Suburbia

Suburbia

4.5 4
Director: Penelope Spheeris

Cast: Bill Coyne, Chris Pederson, Timothy Eric O'Brien

     
 

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Following up her critically acclaimed documentary The Decline of Western Civilization, Penelope Spheeris made this gritty drama her first feature-film outing. Bill Coyne stars as Evan Johnson, an angst-ridden kid living in L.A., who bands together with a group of other young societal rejects and immerses himself in the mid-'80s punk rock scene. Most of the cast

Overview

Following up her critically acclaimed documentary The Decline of Western Civilization, Penelope Spheeris made this gritty drama her first feature-film outing. Bill Coyne stars as Evan Johnson, an angst-ridden kid living in L.A., who bands together with a group of other young societal rejects and immerses himself in the mid-'80s punk rock scene. Most of the cast was comprised of actual teenagers off the streets of Los Angeles. Among them is Red Hot Chili Peppers bassist Flea. Suburbia is also known as The Wild Side and Rebel Streets, and should not be confused with the 1996 Richard Linklater film of the same name.

Editorial Reviews

All Movie Guide - Andrea LeVasseur
The first narrative feature film from Penelope Spheeris, Suburbia is an '80s classic along the same lines as her punk rock documentary The Decline of Western Civilization. Shot in Southern California during the Reagan era, Suburbia effectively captures the time and place that could create a group of discordant young people into a group called "the Rejected." Casting real-life street kids, Spheeris achieves the realism that Hollywood actors couldn't have offered, but the movie still suffers from amateur acting and shoddy production. However, the technical details aren't really the point for the D.I.Y. attitude of the intended audience. With Roger Corman producing, this sociological study is filled with action, chases, and some violence for low-budget entertainment value. The music is a vital element, and fans will be pleased to see footage of bands like T.S.O.L. and the Vandals, as well as the acting debut of Flea from the Red Hot Chili Peppers. Made before the idea of punk rock became overwhelmingly marketable and before Spheeris moved on to mainstream fare like Wayne's World, Suburbia ranks up there with Repo Man as an enjoyable rebellious '80s teen movie.

Product Details

Release Date:
05/04/2010
UPC:
0826663118872
Original Release:
1983
Rating:
R
Source:
Shout Factory
Region Code:
1
Presentation:
[Wide Screen]
Time:
1:35:00
Sales rank:
22,571

Special Features

Audio commentary with director Penelope Spheeris; New audio commentary with director Penelope Spheeris, producer Bert Dragin and actress Jennifer Clay; Still gallery; Trailers

Related Subjects

Cast & Crew

Performance Credits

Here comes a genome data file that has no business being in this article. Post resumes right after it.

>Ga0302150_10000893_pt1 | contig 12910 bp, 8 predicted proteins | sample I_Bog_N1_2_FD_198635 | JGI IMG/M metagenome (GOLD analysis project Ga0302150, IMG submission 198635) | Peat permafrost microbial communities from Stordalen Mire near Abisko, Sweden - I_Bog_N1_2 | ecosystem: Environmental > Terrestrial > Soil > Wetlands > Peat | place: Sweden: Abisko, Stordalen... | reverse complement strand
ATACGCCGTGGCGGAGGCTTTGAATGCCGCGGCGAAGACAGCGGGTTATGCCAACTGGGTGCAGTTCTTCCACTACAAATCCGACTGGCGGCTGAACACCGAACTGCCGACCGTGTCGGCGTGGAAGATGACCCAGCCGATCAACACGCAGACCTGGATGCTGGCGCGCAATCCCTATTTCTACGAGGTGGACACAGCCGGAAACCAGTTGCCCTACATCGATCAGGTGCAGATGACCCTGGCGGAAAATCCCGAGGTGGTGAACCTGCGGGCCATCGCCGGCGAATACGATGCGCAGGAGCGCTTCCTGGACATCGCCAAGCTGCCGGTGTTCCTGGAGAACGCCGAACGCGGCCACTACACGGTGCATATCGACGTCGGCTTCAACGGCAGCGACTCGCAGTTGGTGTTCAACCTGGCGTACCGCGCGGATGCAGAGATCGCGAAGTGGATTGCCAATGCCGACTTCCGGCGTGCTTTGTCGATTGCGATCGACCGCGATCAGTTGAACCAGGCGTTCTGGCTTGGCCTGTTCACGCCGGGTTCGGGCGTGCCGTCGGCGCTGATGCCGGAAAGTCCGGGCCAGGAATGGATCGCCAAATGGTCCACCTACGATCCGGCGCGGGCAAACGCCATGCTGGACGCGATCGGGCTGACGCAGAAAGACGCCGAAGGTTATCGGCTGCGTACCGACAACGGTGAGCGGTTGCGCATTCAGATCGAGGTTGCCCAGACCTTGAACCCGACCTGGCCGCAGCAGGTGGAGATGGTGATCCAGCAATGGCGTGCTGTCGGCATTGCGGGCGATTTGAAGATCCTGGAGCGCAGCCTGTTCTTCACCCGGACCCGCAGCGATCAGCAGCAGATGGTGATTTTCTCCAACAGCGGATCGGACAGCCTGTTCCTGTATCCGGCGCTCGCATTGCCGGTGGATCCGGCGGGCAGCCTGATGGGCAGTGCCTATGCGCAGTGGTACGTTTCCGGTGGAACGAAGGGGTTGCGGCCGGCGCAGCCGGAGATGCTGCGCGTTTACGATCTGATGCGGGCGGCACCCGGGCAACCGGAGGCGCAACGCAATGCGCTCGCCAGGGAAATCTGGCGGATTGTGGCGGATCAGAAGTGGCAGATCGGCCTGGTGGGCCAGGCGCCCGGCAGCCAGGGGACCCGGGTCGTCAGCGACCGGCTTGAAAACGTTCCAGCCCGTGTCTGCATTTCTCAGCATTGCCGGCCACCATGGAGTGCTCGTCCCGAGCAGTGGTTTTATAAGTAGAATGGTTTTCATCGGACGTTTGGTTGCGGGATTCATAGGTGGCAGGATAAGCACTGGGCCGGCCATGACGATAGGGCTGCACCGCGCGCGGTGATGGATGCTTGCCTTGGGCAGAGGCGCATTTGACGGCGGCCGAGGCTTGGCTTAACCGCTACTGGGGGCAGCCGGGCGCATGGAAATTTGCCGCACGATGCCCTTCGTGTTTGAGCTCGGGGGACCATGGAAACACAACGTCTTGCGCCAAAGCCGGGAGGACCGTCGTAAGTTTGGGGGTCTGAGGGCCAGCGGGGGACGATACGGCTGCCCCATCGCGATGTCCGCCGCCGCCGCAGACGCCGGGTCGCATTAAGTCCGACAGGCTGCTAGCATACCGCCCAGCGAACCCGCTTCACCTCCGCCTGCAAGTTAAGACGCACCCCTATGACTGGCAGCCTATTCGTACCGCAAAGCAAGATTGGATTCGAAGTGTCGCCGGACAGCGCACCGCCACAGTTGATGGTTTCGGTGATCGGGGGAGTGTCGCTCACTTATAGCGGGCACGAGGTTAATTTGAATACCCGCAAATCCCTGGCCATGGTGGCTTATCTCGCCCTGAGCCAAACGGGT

Bill Coyne Evan
Chris Pederson Jack
Timothy Eric O'Brien Tom
Jennifer Clay Sheila
Wade Walston Joe
Grant Miner Keef
Donald V. Allen Officer Rennard
Christina Beck Tiresa
Gil Christner Jerry 7-11
Maggie Ehrig Mattie
Flea Razzle
Robert E. Griffin Baby
James Harrison Repaint Store Man
Ray Lawrence Elderly Man
John McCormack Bouncer
J. Dinan Myrtetus Sheila's Father
Andrew Pece Ethan
Robert Peyton Jim Triplett
Jeff Prettyman Bob Skokes
Anna Schoeller Anna
Julie Winchester Blonde
Mike B Actor
D.I. Actor
TSOL Actor
Vandals Actor

Technical Credits
Penelope Spheeris Director,Screenwriter
Ross Albert Editor
Nancy Arnold Set Decoration/Design
Roger Corman Producer
Bert Dragin Producer
Alex Gibson Score Composer
Tim Suhrstedt Cinematographer

Scene Index

Disc #1 -- Suburbia
1. Main Titles [7:12]
2. Have Some Fun [6:57]
3. What A Drag [9:04]
4. TR House [9:40]
5. Nice Day [8:10]
6. Recruit [8:37]
7. Begging For It [8:02]
8. No Loitering [8:43]
9. Heads Will Roll [7:44]
10. Funeral [14:09]
11. Hasta Luego [4:31]
12. End Credits [2:03]

Videos

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Suburbia 4.5 out of 5 based on 0 ratings. 4 reviews.
Anonymous More than 1 year ago
Guest More than 1 year ago
This movie is called suburbia. I have no idea why Barnes and Noble has posted it as Wild Side, and I have no clue how they linked the cover they display with the movie. A good movie with bad acting. Good performances by D.I. and T.S.O.L..
Guest More than 1 year ago
This movie is as close as I can get to a portal to the past. I was a punk, hung out in the scene here in Detroit (The film is set in CA), and this movie feels like home to me. As much as Suburbia is a movie, meant to entertain with it's drama and it's tidbits of comedy, it is a documentary of the way many teenagers lived in the early eighties. Few movies capture the feel and flavor of this subculture and it's collective ''attitude'' accurately. This film nails it without the parachute pants, eyemakeup and New Wave, Disco, Flash Dance nonsense. For those interesed in exploring this time period, this film should be at the top of your list. Enjoy!
Guest More than 1 year ago
The ''story'' is kinda lame, the acting even worse. (I know, because I'm in it. And no, I wouldn't devulge the minor part I played.) But most of the recruits were the ''real thing''. I give Ms. Director credit for that. (However, no credit for the fact that my name showed up in the credits at the box office, but disappeared on the VHS or DVD credits. She paid us and fed us, we stayed up til wee hours filming, still had some fun. I was terrible. Fair enough.) I have my own copy on VHS (sans my name/claim to fame scrolling the credit list), but still love to occasionally visit a bit of the ''old country'' when the ''legal poser'' I've become threatens ''my roots''. If you were around about then, you might find bits of nostalgia in the film that make for good ''grounding'' material and a few silly laughs too. KC